How Assange’s arrest and potential extradition might prove embarrassing for TrumpDespite persistent reports over the last week that Julian Assange was soon to be expelled from the Ecuadorean embassy in London and arrested, when the moment finally arrived, with footage of him being dragged out of the building by police, it was nevertheless a stunning development.What took place, nearly seven years after Assange first sought refuge in the diplomatic mission, is however, not the end of the tale, with all of its twists and turns. It is merely the opening of a new chapter for the founder of WikiLeaks, and one which may reveal important and intriguing information, potentially with far-reaching consequences.Within hours of his arrest, Assange was found guilty at Westminster magistrates court on charges of failing to answer bail in June 2012 after he had been arrested on sexual assault charges made against him in Sweden.Those charges were subsequently dropped. But Elisabeth Massi Fritz, lawyer for one of the two women who accused Assange, announced on Thursday that “we will do everything we can to ensure that the prosecutors resume the Swedish preliminary investigation so that Assange can be extradited to Sweden and prosecuted for rape.”It was, he claimed, fears over extradition to the US which caused him to refuse to go to Sweden to be questioned by prosecutors, and instead seek asylum on Ecuadorian soil. This threat, say his supporters, remains – the fear that he would be extradited to America and face a heavy sentence over Wikileaks’ hacking and dissemination of US intelligence and defence documents in 2010.The US had not hitherto admitted that it is seeking to prosecute Assange, an Australian citizen, but the US justice department had, in November, inadvertently disclosed that he had been secretly charged over the documents when lawyers erroneously included his name in court papers related to another case.The US Justice Department has now unsealed the indictment and insists that Assange faces just five years in prison if convicted.But, a source told CNN on Thursday, the DoJ expects to bring further charges against Assange, but it is not clear what those charges would be or when they would be filed.In the extradition case, which will begin in May in London, charges allege that Assange was involved in a computer hacking conspiracy with Chelsea Manning to crack Defence Department passwords and encourage Manning (then an army private and intelligence analyst called Bradley Manning) to continue to provide classified information.Manning, who was convicted by a court-martial in the hacking of the intelligence and defence material and spent seven years in prison, is currently back in jail for refusing to give evidence to a Grand Jury investigating WikiLeaks and Assange earlier this year.But it is another set of hacks involving Assange and Wikileaks and America which could prove highly problematic for Donald Trump. Assange is suspected of helping Russian interference in the presidential election by releasing information stolen from Hillary Clinton’s campaign and the Democrats and subsequently released by WikiLeaks.Last July the US Justice Department charged 12 Russian military intelligence officers, from the GRU, with hacking computers, with the indictment stating that they had been in contact with WikiLeaks.The former WikiLeaks founder has not been indicted in ‘Russiagate’, but he is certain to face investigation in relation to it if he is returned to the US, with a number of committees of the House of Representatives, now Democrat-controlled, who have begun inquiries into Trump.A number of people close to Trump are said to have been in touch with Assange over the hacking of the Democrat emails, including Roger Stone, a long term and close advisor to the US president. Stone was in January arrested as part of special counsel Robert Mueller’s investigation into Russian attempts to subvert the election.Mueller’s indictment states that during the election campaign, Stone talked regularly to Trump officials about the information WikiLeaks, called ‘Organisation 1’, possesses which would be damaging to Hillary Clinton’s campaign.“Stone was contacted by senior Trump campaign officials to inquire about future releases by Organisation … On multiple occasions, Stone told senior Trump campaign officials about material possessed by Organisation 1 and the timing of future releases.”Stone had mentioned contacts with Assange and at one point instructed a friend, believed to be the conservative author Jerome Corsi, to “get to” Assange in the Ecuadorean embassy in London and obtain the pending WikiLeaks emails.He also allegedly told Ted Malloch, a Trump supporter in London, to see Assange. Stone later claimed, speaking to a Republican group in Florida: “I actually have communicated with Assange. I believe the next tranche of his documents pertain to the Clinton Foundation, but there’s no telling what the October surprise will be.”A British name has also come up in relation to Assange and the Hillary Clinton emails – that of Nigel Farage. The former Ukip leader, who regularly boasts of his closeness to Trump, visited Assange at the embassy in 2017 after returning from a trip to the US. The news of the visit broke after a member of the public saw him go into the building.Glenn Simpson, whose Washington-based investigations firm hired former MI6 officer Christopher Steele to compile a report on Trump and Russia, told a US Congressional inquiry in January that Mr Farage was a more frequent visitor to Assange than was known and that he had passed data on to Assange on “a thumb drive”.Mr Farage had denied the claims, but refused to tell a number of news organisations what he had discussed with Assange. He said to me when I asked: “I met Julian Assange just once. I went there in a journalistic capacity because like you I wanted to find out about the emails, no real answer was forthcoming. It is nonsense to say that I had met him secretly. Do you think one of the best known faces in the country can go into the embassy without people noticing?”Vladimir Putin’s spokesman Dmitry Peskov said, following Assange’s arrest, that the WikiLeaks founder’s rights must not be violated. Earlier the Foreign Ministry in Moscow had accused Britain of “strangling freedom” over the affair. The footage of Assange, frail, white bearded and dishevelled being taken out of the embassy was livestreamed by Ruptly, a subsidiary of RT, formerly Russia Today, which is bankrolled by the Russian government.Assange now faces potential extradition and litigation in the cases in Sweden and the hacking of the classified intelligence and defence documents in 2010. He also faces investigation and possible litigation over the Democrat hacking in 2016.The legal process on all these cases will likely take a long time, and his lawyers have already said he plans to appeal extradition to the US. More details will emerge about the alleged sexual assaults and collusion with Chelsea Manning and we may, also, discover if Julian Assange played a part in influencing the US presidential election from his house-arrest, albeit self-imposed, in a building in West London.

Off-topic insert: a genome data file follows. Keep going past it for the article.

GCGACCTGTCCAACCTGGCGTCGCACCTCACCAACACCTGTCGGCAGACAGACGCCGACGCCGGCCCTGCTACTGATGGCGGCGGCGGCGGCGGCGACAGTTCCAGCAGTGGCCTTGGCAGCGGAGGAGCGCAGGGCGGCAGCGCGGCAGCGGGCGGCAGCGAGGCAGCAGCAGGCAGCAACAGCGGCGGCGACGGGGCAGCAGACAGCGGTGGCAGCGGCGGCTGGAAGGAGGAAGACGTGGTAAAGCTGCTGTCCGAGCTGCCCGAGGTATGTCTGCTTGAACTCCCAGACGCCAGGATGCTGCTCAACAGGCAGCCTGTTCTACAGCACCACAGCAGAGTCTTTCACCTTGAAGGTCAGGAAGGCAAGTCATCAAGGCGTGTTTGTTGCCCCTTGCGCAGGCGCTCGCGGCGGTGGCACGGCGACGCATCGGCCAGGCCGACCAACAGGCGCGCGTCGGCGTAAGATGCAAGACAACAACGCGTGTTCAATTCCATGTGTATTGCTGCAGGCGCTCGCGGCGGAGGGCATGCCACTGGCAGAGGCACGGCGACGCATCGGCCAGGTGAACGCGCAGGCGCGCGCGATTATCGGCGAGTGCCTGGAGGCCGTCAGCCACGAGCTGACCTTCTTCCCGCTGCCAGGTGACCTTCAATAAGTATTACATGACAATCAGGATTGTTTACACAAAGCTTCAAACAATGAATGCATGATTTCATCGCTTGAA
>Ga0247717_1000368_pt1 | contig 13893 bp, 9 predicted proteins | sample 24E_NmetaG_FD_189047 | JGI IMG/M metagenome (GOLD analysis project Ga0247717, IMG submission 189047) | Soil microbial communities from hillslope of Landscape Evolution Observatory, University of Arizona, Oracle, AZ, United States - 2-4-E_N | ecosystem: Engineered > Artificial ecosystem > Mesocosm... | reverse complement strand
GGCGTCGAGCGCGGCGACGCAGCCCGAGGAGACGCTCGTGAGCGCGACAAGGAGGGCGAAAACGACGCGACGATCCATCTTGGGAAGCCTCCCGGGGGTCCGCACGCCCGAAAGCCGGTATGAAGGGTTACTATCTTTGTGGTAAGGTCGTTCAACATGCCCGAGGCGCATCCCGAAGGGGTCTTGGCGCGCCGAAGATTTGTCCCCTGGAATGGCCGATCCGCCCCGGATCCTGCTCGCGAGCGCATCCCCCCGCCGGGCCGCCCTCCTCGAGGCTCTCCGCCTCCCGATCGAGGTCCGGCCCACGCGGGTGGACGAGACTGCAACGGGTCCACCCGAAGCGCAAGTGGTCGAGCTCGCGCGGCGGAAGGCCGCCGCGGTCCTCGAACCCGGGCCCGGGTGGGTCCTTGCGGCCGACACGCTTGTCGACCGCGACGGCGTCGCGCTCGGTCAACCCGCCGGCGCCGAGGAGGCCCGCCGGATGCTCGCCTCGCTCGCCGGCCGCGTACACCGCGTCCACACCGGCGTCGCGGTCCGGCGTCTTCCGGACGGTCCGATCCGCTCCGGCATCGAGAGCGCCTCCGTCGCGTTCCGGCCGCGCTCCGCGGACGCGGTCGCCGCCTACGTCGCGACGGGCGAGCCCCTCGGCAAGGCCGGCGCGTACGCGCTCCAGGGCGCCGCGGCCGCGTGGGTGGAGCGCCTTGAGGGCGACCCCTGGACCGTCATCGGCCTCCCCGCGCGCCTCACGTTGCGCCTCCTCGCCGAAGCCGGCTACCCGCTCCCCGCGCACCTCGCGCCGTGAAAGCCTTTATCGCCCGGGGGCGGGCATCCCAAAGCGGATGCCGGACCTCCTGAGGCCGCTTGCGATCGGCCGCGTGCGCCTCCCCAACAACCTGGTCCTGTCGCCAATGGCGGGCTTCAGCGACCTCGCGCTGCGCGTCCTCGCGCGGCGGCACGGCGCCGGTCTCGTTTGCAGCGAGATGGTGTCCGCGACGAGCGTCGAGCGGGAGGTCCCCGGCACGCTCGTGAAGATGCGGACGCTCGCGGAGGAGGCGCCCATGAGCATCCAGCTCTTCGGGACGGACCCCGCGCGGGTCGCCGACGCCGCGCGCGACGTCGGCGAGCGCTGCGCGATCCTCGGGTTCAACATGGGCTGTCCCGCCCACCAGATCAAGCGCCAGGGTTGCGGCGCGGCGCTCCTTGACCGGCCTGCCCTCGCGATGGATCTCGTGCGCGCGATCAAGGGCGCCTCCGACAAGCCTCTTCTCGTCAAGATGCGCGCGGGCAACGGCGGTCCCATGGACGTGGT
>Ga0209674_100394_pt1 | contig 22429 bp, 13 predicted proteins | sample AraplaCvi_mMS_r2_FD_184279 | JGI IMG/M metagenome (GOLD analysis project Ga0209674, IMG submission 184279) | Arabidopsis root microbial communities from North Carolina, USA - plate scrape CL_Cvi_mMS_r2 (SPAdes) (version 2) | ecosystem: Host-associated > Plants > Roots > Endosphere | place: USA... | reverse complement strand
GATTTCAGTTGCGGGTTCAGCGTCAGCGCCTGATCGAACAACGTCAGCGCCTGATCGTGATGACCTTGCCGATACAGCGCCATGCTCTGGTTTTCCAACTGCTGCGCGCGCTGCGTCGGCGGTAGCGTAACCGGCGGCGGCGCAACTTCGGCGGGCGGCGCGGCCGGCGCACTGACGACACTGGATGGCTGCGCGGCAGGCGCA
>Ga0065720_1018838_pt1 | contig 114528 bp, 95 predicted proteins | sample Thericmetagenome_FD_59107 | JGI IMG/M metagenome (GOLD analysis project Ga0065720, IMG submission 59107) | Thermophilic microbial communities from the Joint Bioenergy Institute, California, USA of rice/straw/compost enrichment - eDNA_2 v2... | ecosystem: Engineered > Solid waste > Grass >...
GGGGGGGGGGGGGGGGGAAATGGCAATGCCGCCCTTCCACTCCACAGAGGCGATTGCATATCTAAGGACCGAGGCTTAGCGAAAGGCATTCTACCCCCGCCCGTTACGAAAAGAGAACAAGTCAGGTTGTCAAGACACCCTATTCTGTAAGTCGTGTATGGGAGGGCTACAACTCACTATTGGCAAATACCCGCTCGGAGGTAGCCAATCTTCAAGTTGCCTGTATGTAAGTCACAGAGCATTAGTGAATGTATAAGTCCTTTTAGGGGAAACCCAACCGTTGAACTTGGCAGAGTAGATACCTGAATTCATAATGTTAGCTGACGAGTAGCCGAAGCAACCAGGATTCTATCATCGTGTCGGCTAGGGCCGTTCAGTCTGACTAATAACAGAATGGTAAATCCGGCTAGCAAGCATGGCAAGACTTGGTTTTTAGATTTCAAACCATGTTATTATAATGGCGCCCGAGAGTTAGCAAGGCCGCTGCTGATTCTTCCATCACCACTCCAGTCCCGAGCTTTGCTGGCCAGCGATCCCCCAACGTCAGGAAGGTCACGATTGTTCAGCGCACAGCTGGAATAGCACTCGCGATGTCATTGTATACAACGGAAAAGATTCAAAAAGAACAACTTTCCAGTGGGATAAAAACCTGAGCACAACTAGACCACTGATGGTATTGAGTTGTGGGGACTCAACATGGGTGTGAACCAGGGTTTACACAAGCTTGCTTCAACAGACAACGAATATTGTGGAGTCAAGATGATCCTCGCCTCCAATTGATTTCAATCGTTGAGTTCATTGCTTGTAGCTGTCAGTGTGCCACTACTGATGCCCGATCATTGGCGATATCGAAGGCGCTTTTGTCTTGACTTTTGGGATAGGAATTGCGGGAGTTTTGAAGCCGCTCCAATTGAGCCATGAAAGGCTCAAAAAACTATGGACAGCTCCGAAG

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Pentagon Admits Plan to Launch 1,300 Satellites Might Not Prevent Chinese or Russian Attacks